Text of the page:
“I think we need people to understand this doesn’t mean you have to lock yourself in a room in quarantine, but it does mean that you should exercise caution because we do not know how much antibody you need,” said Gwen Nichols, an oncologist and chief medical officer of the Leukemia and Lymphoma Society. “We don’t know all the specifics, but there are people taking what look like identical regimens and one of them has a completely normal serology and the other doesn’t, so we believe there may be something else. We know there were individual factors with Covid. It’s not going to be a simple answer.”
Studies to answer those questions are enrolling patients now. The antibody test Nadeem-Baker took is offered to patients by the Leukemia and Lymphoma Society to learn exactly what factors might influence whether vaccines work for people with blood cancer. Patients began signing up in February for an analysis that will look at variables such as their disease, their age, their therapies in the last two years, and whether they stopped treatment before vaccination.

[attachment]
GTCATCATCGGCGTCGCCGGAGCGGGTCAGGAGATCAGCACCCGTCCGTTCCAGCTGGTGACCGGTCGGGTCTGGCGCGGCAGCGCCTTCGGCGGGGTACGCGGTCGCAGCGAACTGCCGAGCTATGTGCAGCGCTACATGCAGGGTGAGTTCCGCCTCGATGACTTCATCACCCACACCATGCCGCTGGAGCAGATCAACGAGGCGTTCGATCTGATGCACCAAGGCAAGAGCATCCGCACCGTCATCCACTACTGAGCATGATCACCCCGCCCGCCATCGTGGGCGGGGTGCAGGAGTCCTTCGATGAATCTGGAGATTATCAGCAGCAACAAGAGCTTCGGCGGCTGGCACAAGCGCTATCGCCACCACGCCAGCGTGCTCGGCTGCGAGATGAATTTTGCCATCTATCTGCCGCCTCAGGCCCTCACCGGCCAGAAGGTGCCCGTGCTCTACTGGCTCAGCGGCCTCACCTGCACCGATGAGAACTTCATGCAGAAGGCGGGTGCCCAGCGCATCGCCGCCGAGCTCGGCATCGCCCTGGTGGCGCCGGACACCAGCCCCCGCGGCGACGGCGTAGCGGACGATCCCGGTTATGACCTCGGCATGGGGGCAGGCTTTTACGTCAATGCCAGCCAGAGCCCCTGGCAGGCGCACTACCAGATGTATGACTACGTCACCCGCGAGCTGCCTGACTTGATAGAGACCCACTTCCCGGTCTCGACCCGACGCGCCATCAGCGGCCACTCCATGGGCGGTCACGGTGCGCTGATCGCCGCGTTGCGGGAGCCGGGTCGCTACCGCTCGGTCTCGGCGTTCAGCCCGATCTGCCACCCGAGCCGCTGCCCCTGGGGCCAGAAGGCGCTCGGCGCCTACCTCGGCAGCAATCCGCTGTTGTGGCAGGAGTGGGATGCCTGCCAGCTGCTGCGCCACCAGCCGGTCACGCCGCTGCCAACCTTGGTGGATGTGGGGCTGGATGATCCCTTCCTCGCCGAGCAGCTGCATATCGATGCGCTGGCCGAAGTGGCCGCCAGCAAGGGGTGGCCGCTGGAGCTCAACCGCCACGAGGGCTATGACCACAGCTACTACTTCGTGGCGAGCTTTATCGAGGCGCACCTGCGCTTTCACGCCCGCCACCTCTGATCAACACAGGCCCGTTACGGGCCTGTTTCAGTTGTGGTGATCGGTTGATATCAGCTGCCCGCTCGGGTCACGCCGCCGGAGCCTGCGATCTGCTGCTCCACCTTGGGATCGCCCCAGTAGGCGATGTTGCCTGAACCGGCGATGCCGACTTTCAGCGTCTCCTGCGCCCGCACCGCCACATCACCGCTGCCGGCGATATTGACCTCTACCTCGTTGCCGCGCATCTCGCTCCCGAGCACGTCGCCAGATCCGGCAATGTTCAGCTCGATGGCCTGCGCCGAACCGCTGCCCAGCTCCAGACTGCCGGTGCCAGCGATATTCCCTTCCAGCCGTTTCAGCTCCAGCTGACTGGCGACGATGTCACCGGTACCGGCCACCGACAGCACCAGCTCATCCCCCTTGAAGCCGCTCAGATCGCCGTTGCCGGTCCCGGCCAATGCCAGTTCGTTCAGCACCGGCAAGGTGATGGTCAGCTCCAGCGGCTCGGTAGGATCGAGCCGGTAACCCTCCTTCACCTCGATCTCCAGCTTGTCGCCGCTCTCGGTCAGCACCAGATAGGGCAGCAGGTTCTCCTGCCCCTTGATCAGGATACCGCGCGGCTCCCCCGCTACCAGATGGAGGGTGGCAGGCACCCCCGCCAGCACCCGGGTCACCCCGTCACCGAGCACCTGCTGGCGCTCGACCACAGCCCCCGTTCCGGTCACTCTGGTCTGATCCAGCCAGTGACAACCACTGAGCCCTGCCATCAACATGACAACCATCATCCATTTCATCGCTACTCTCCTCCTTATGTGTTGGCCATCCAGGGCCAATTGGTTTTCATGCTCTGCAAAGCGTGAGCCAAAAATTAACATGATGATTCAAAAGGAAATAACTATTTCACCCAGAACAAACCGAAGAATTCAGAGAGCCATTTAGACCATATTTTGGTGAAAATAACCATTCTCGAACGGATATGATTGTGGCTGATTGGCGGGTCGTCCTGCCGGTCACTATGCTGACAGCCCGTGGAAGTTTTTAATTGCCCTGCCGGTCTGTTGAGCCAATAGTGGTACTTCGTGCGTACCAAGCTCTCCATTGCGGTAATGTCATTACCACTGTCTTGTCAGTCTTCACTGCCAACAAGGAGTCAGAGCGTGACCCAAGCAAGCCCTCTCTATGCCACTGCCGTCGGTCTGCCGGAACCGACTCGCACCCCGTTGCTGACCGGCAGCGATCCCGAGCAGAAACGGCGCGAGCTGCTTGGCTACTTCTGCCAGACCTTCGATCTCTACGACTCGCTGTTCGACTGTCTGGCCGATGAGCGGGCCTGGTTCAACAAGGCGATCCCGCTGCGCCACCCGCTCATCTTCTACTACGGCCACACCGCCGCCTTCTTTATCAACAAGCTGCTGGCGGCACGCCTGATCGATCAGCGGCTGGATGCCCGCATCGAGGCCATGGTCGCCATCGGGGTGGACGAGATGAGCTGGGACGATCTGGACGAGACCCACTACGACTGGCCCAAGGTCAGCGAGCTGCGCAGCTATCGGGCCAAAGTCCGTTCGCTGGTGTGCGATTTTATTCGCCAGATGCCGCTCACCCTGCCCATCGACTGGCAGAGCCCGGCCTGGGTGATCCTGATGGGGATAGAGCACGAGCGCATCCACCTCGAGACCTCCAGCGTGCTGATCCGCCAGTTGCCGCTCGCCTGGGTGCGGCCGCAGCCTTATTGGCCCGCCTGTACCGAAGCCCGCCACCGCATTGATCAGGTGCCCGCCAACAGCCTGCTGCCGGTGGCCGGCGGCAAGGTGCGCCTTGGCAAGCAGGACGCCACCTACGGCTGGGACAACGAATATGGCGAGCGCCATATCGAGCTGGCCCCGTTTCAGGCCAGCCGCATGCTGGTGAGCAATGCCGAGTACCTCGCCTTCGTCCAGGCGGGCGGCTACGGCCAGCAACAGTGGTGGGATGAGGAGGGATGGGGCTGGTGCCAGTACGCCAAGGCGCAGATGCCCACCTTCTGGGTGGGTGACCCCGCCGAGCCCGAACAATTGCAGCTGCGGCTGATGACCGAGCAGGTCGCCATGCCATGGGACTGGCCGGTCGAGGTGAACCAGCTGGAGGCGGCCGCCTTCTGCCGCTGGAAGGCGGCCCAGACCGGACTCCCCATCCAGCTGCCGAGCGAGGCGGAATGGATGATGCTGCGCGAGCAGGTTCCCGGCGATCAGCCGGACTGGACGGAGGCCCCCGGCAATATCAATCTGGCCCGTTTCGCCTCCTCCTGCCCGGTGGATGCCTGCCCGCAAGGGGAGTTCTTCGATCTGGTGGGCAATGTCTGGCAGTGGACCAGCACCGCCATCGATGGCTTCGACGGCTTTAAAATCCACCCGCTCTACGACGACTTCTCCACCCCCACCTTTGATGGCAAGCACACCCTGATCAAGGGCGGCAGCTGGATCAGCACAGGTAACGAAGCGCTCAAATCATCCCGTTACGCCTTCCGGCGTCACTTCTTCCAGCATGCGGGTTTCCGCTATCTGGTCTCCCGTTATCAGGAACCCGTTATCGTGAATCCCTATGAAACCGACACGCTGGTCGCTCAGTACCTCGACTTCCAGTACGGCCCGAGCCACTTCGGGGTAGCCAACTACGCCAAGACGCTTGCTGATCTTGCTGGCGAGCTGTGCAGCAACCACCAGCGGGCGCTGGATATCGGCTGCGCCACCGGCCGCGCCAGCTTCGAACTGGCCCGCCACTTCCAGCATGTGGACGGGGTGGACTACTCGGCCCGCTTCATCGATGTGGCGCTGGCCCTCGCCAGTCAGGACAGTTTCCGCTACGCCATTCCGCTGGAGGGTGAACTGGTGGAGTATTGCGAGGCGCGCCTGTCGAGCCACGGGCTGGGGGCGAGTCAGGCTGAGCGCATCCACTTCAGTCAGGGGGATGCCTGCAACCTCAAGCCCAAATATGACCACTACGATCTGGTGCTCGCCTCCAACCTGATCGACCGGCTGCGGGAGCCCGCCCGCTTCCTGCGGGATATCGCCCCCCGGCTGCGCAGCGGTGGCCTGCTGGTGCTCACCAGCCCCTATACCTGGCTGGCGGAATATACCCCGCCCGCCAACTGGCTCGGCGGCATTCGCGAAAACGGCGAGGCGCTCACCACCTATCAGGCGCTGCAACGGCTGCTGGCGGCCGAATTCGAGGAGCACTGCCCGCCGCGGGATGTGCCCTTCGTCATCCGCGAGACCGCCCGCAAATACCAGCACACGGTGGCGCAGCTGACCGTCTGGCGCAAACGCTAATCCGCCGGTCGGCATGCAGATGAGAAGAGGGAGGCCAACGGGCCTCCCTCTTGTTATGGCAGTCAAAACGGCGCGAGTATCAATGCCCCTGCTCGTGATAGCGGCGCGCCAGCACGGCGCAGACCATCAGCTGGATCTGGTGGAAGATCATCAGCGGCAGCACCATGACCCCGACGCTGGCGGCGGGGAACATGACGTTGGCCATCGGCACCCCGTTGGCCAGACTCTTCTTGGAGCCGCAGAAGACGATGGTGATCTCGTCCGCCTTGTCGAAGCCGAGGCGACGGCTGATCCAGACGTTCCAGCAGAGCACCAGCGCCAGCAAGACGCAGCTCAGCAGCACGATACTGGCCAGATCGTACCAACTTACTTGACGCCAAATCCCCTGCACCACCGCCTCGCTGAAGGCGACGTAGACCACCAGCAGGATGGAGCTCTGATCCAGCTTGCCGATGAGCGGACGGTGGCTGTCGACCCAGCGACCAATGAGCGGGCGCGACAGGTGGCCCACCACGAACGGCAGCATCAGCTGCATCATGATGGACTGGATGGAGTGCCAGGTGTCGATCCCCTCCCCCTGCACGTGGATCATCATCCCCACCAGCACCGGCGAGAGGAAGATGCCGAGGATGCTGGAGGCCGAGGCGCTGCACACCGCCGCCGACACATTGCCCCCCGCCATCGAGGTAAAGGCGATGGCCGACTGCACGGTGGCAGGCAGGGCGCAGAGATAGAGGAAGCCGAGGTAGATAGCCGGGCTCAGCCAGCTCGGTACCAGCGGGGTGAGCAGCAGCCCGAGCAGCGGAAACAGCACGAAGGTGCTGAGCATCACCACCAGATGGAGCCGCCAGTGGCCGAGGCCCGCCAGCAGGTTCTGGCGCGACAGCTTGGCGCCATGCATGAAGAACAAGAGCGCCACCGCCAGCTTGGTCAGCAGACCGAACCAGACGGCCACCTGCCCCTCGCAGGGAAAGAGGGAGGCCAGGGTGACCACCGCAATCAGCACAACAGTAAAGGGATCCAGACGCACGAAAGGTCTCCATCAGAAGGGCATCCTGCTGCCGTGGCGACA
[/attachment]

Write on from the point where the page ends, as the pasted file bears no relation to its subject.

At this point, the Centers for Disease Control and Prevention does not recommend antibody tests to gauge vaccine response. While the tests are useful on a population level to determine the burden of Covid-19, doctors don’t know how to interpret them for this purpose — yet.
“It’s just because we have less than one year of experience, it’s hard to know how much or how well the vaccines protect, depending on the specifics of immunocompromise in the patient. It may be that in three months we’ll be using these tests regularly,” said Meghan Baker, an infectious diseases physician and hospital epidemiologist who works with immunocompromised patients at Dana-Farber Cancer Institute and Brigham and Women’s Hospital in Boston. Meanwhile, she strongly recommends vaccination. “We also know that many of our patients are very vulnerable to SARS-CoV-2 and Covid and can get very sick. And so any protection is strongly recommended.”
All this leaves people like Greg Simon frustrated. A health policy consultant who led the Biden Cancer Initiative before it closed when the president announced his run for office, he was diagnosed with chronic lymphocytic leukemia in 2014. Simon was disappointed to learn he had no detectable antibodies to SARS-CoV-2 after his two Pfizer vaccine doses.